The Swiss company’s Canadian expansion comes as a proposed carbon tax credit heads to Parliament.
Photo credit: Climeworks
Swiss carbon removal unicorn Climeworks is planning to bring 1 million tons of direct air capture capacity to Canada.
Through a partnership with the DAC developer Deep Sky, Climeworks hopes to get its first Canadian DAC plus storage plant up and running by 2030, the company said Tuesday.
As part of a non-exclusive memorandum of understanding, Deep Sky will leverage its on-site location to identify stakeholders in both the public and private sectors, and help Climeworks navigate the Canadian policy environment.
The announcement comes just days after Deep Sky unveiled a $75-million fundraising round to develop both a DAC research facility and, eventually, a new commercial plant. Deep Sky said it will purchase reactors ready-made from a variety of industry players for the research center, then evaluate them and select the most efficient solutions for the future commercial plant. The partnership with Climeworks — which uses chemical absorption for its facilities — isn’t connected to that research facility.
Canada isn’t Climeworks’ only expansion beyond Iceland; for instance, in September the company announced it is exploring the development of DAC and storage projects in Kenya. But Canada’s hydro and wind power resources make it a strategic location for expansion, the company said.
A 2023 analysis by Carbon Removal Canada estimated that scaling the country’s CDR industry to meet the need for 312 megatons of removal by 2050 could create more than 300,000 jobs and generate $143 billion in GDP.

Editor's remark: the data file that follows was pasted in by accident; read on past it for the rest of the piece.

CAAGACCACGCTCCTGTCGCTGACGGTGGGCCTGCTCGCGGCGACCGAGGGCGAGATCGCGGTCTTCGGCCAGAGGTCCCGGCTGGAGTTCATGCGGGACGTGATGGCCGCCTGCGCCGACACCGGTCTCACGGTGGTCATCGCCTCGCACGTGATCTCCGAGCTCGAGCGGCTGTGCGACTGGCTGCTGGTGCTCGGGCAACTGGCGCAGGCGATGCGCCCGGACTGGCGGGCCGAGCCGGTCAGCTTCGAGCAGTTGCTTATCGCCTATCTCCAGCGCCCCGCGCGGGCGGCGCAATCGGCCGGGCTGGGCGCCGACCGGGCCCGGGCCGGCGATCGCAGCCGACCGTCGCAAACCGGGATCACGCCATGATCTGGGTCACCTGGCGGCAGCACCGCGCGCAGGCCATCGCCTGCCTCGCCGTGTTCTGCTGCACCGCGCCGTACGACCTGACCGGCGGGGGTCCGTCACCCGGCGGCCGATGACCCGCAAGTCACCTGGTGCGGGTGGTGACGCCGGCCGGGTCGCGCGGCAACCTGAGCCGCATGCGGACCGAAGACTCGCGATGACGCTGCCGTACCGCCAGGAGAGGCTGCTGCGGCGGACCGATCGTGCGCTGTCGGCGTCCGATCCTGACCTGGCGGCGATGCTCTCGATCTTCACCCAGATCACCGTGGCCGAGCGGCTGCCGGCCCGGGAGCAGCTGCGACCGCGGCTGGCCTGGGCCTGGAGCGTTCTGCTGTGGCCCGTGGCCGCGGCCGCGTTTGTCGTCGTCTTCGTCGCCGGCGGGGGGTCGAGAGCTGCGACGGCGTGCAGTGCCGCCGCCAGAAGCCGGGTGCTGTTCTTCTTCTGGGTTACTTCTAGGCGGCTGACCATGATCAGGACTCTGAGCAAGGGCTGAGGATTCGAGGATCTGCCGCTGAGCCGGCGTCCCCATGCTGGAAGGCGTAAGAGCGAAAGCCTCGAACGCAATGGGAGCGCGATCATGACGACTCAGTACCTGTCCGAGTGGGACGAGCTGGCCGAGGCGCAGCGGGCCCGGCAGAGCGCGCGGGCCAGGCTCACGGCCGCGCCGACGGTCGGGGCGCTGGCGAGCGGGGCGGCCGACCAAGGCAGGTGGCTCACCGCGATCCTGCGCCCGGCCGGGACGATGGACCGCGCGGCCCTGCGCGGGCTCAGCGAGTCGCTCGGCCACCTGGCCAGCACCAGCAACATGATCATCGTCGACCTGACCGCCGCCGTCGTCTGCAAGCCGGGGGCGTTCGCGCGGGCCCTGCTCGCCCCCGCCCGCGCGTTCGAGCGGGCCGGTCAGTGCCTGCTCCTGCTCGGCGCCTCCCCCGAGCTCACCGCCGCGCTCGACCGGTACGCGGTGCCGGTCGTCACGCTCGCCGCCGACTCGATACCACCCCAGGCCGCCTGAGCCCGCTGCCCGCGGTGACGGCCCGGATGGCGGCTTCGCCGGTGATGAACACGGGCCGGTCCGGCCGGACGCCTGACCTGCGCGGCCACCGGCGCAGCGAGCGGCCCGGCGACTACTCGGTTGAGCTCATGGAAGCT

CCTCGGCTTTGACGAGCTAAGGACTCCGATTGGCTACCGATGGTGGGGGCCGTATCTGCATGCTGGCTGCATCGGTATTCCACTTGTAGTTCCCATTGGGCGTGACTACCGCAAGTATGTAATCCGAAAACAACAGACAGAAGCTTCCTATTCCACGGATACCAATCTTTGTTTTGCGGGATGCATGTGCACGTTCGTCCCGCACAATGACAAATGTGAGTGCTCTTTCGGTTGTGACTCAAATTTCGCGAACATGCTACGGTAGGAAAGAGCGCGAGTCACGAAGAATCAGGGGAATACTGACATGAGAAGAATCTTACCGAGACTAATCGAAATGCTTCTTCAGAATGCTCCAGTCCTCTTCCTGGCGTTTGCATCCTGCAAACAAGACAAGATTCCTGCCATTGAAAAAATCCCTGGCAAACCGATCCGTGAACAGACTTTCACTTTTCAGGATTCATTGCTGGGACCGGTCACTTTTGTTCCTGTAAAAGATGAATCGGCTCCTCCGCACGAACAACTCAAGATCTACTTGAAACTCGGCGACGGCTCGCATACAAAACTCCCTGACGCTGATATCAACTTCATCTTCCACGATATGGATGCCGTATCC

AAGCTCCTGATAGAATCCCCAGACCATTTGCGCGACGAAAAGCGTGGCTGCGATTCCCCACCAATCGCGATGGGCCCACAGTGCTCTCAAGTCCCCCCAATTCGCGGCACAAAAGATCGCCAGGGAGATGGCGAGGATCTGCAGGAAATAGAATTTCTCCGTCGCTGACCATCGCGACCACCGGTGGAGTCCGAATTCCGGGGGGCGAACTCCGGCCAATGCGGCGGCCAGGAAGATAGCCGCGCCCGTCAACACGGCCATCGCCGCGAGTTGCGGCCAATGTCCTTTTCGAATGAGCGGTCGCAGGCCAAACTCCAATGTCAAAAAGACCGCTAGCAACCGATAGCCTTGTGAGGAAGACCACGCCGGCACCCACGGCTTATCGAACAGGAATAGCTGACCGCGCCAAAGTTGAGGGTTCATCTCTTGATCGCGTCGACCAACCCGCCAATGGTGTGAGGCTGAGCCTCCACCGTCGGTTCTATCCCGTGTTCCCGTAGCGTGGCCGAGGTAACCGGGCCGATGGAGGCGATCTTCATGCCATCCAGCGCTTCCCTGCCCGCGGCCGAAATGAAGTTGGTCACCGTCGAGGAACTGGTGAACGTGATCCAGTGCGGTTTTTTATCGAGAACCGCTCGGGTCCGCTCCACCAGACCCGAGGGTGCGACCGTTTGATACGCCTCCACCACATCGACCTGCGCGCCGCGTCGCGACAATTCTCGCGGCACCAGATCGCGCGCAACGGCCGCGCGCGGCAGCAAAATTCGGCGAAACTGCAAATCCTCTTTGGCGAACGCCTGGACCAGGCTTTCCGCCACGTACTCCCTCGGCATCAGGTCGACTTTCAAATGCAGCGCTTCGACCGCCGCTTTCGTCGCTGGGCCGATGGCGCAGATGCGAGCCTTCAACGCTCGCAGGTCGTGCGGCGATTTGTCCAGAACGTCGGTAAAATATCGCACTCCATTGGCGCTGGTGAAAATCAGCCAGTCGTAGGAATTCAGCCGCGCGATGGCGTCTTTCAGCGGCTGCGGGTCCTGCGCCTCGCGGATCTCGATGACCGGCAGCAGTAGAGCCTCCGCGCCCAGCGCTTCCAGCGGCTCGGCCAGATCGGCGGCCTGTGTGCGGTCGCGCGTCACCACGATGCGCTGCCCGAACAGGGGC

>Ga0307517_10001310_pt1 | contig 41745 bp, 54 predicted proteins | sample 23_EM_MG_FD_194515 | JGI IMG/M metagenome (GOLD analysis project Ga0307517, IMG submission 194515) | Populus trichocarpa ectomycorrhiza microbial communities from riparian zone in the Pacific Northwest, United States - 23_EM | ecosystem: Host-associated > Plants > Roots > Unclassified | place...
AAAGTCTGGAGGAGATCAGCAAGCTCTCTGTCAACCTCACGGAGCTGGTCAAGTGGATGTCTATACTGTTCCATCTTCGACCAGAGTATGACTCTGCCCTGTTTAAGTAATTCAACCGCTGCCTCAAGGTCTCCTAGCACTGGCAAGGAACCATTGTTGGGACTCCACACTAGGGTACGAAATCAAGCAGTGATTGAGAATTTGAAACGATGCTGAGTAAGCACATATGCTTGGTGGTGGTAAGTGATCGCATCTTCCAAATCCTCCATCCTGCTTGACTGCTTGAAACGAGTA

In addition to its clean energy resources and expansive geography, Canada also has immense potential for storage, at up to 678 gigatons of carbon dioxide, the analysis found.
DAC, of course, remains extremely costly, and the CDR market in Canada remains relatively small compared to that of the United States or the European Union, with few corporate buyers outside of Frontier founder Shopify.
And Canada’s regulatory framework has also moved more slowly. Federal support via an investment tax credit for carbon capture, utilization, and storage projects (a category that includes CDR) was first proposed last year, and Reuters reported that it is expected to reach Parliament this week after a long delay.
But to catch up to the market-propelling potential of the U.S. 45Q tax credit, Carbon Removal Canada said the country would need an additional production credit worth $55 per ton of carbon removal. The organization is also calling for direct government procurement, the streamlining of Canada’s siting and permitting process, and the creation of CDR “hubs” like those endorsed by the Biden administration.